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Energy firm fined £45,000 for nuisance calls

ICO slaps enforcement notice on Tameside Energy Services


Manchester-based energy firm Tameside Energy Services Limited has been fined £45,000 by the Information Commissioner’s Office (ICO) for making nuisance calls.

Between 26 May 2011 and 31 January 2013, the company was found to be responsible for over 1,000 complaints to the Telephone Preference Service (TPS) and the ICO.

The ICO considered fining the firm £90,000 but the fine was reduced because of the company’s financial situation..

The Commissioner now wants to be able to act earlier against such businesses.

Currently it needs to display a risk of, or actual, ‘substantial damage or distress’ as a result of marketing calls but it wants to be able to act when it sees a firm regularly breaching the rules.

Persistent nuisance calls 

According to the ICO, Tameside ‘failed to carry out adequate checks’  as well as failing to remove people from their contact lists.

In one case an 80-year-old lady decided to complain after continuing to receive calls despite informing the company on 20 separate occasions they must stop calling her.

ICO Director of Operations Simon Entwisle said: ‘This is not the first, and will not be the last, monetary penalty issued by the ICO for unwanted marketing calls. 

‘These companies need to listen – bombarding the public with cold calls will not be tolerated. Were it not for the company’s poor financial position, this monetary penalty would have been £90,000.

‘We would like to see the law changed to make it simpler for us to punish companies responsible for repeated and continuous breaches of the law.’

The ICO has also issued the company with an enforcement notice, requiring Tameside to stop making calls to those people who have registered their number with TPS, or have previously notified Tameside that they do not wish to be contacted by them.

Which? welcomes ICO fine

Commenting on the fine, Which? executive director, Richard Lloyd said:  ‘We’re pleased to see the Information Commissioner taking action against companies that are bombarding people with nuisance calls and texts.

‘But with more than eight in 10 of us receiving an unwanted call in the last month, we now need a tougher new approach from the government, regulators and industry with new laws and new technology to prevent people being plagued by this menace in the first place.’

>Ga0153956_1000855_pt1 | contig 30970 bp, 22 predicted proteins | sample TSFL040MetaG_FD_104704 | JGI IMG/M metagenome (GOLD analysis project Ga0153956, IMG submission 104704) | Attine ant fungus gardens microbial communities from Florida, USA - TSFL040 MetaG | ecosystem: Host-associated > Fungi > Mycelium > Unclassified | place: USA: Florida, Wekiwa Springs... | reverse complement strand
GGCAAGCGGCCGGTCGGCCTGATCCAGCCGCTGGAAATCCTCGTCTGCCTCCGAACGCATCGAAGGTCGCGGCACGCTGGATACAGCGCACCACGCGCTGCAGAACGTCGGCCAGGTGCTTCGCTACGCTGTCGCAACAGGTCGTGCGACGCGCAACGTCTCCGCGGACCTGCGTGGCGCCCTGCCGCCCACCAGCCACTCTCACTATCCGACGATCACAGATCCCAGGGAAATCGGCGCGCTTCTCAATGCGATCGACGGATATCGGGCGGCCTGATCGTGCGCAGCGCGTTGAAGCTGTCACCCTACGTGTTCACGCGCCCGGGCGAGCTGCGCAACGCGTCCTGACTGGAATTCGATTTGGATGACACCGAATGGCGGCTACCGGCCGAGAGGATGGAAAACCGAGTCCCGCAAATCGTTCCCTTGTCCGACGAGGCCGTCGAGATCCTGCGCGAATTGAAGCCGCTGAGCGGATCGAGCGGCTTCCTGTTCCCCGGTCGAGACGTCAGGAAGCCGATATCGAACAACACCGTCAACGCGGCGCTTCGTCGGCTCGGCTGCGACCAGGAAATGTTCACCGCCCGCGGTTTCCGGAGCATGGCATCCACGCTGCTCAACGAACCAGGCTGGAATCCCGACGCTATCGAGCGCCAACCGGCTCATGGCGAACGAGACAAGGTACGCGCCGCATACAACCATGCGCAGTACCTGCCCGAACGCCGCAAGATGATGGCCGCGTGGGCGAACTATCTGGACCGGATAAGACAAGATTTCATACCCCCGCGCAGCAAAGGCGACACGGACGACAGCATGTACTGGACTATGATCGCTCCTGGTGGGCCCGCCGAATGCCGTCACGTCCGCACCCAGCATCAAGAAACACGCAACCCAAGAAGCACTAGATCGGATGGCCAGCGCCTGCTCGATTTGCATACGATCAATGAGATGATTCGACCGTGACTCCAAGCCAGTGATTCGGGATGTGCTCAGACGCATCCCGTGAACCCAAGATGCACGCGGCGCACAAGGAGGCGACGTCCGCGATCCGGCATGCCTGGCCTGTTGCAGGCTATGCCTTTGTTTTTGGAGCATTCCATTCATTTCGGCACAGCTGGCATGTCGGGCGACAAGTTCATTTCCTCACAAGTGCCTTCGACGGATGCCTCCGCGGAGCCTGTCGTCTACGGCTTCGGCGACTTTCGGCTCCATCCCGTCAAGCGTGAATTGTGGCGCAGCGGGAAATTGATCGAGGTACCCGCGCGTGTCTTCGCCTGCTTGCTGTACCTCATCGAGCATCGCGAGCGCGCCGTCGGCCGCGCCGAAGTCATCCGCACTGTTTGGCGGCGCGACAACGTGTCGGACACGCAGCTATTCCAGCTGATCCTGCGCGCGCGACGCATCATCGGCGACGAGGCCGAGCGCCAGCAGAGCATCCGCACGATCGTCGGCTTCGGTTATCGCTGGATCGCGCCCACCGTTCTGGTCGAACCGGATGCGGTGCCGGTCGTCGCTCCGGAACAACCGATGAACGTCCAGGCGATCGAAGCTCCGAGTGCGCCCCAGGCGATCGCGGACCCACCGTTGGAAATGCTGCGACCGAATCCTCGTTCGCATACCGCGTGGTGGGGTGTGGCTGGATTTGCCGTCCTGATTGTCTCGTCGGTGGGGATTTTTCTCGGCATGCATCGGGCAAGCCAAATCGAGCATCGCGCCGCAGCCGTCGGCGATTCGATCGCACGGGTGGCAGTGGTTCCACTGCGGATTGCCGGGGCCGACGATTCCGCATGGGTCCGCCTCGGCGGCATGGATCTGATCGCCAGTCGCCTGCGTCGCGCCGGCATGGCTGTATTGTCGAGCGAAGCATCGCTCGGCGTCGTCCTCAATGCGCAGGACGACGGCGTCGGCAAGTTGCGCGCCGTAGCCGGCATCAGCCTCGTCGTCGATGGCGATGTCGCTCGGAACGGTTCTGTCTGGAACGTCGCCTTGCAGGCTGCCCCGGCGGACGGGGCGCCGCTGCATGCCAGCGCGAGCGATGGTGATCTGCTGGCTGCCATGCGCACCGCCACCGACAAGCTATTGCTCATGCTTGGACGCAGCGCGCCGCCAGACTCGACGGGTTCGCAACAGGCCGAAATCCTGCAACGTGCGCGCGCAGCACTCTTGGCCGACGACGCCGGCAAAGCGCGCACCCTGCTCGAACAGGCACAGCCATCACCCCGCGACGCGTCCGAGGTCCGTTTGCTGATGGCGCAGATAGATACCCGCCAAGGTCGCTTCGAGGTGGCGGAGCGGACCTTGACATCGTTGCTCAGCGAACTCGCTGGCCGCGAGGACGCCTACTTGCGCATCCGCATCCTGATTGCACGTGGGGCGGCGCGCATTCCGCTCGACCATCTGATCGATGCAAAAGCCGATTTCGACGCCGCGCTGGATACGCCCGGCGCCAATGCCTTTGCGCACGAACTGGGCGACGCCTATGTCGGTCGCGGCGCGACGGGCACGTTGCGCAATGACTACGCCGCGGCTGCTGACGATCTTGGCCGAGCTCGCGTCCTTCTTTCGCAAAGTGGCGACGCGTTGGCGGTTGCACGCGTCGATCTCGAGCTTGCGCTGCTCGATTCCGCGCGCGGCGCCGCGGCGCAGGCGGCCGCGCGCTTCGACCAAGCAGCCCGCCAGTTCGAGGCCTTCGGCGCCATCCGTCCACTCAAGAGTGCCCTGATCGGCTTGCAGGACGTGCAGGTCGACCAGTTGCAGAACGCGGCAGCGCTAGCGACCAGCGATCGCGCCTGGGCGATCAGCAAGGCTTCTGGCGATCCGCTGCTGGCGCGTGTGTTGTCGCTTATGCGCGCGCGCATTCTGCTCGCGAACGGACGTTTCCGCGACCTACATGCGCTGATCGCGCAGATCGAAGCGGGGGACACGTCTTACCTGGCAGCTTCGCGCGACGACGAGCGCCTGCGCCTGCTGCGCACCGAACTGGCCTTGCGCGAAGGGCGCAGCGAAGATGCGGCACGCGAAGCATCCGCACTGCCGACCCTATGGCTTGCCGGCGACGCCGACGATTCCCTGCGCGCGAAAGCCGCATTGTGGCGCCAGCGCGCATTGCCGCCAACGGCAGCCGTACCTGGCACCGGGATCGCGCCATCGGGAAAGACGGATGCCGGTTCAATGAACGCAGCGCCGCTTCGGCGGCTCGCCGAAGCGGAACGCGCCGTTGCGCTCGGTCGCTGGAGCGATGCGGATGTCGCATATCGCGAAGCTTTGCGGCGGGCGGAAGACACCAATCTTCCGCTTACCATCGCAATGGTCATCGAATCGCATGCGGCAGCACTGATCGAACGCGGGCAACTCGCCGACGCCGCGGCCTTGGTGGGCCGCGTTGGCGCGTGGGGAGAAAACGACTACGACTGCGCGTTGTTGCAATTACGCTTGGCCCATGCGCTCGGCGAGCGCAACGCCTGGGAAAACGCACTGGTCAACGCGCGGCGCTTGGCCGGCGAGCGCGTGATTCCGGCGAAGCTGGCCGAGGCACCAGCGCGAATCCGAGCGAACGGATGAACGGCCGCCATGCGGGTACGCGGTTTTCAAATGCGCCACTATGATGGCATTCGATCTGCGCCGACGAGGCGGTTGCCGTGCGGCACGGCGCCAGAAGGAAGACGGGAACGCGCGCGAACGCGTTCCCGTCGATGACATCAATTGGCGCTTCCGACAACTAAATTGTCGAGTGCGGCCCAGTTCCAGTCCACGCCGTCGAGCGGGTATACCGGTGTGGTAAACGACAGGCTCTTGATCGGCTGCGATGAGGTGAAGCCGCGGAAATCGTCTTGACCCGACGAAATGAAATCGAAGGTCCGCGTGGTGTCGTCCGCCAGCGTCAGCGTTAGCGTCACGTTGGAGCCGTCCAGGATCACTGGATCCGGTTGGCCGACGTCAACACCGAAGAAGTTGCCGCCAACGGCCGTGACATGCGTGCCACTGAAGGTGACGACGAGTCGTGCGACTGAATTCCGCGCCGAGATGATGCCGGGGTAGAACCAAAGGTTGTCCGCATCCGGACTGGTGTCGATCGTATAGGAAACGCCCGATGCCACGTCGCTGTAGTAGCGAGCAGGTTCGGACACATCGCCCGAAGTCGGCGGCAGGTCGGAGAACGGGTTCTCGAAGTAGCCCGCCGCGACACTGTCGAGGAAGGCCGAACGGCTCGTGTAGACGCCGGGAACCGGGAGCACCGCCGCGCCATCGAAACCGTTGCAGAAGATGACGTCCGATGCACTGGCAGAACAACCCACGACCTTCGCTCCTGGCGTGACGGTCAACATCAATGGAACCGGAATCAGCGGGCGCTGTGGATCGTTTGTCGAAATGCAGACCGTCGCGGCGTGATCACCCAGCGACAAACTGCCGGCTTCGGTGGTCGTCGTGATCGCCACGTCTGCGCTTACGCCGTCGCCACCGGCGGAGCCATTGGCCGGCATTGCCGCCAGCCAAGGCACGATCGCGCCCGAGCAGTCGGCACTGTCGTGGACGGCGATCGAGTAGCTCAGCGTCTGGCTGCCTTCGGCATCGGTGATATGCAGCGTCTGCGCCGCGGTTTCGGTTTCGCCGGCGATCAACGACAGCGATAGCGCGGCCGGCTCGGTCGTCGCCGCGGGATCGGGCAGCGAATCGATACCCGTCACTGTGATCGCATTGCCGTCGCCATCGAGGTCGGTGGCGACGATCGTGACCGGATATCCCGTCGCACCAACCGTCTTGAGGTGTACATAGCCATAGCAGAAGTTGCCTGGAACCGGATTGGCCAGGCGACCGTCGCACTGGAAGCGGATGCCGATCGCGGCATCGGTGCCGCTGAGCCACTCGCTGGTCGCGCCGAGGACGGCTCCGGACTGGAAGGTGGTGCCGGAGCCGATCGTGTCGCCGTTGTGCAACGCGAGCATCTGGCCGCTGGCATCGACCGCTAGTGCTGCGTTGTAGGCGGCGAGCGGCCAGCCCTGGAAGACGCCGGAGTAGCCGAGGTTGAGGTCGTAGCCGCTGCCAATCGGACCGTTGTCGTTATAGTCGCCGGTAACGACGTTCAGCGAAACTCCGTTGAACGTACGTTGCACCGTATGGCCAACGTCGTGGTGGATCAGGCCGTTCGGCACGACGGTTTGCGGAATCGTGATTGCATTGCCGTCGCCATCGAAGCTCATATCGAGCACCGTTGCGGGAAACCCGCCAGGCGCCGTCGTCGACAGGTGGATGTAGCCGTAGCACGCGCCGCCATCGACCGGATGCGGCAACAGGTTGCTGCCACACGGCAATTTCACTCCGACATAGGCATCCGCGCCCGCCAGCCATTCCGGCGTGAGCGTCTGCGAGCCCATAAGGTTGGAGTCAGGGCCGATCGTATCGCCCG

Tameside is the second firm to be fined over cold calls for the Green Deal – the new government scheme for people to install energy efficient measures like double glazing, a new boiler or insulation – in the last month. 

In June Nationwide Energy Services, Swansea, received a penalty of £125,000. 

Calling Time on Nuisance Calls

Earlier this year Which? launched its Calling Time on Nuisance Calls and Texts campaign and called on the government to step-in and tackle the problem of nuisance calls.

Which? wants the regulators to be given greater enforcement powers and to form a taskforce which will proactively punish rule breakers.

Since the launch of the campaign, more than 75,000 members of the public have pledged their support. 

If you’re receiving high number of nuisance calls, use our guide to how to report a nuisance call or text

You can also pledge your support for the Which? Calling Time campaign to help put a stop to unwanted calls and texts. 

Private Members’ Bill

The fine comes a month after a new Private Members’ Bill, aimed at tackling nuisance calls and texts, was introduced to Parliament.

The Bill, which was introduced by Edinburgh West MP Mike Crockart, calls for a clear expiry date on consent to third party marketing and gives greater powers to regulators to punish rule breakers.

Mr Crockart said: ‘I have worked with consumer group Which? on the detail of the Bill, listening carefully to the arguments made by consumers during the Calling Time road shows which travelled around the UK asking people to share their frustrations at receiving unwanted calls and texts.’

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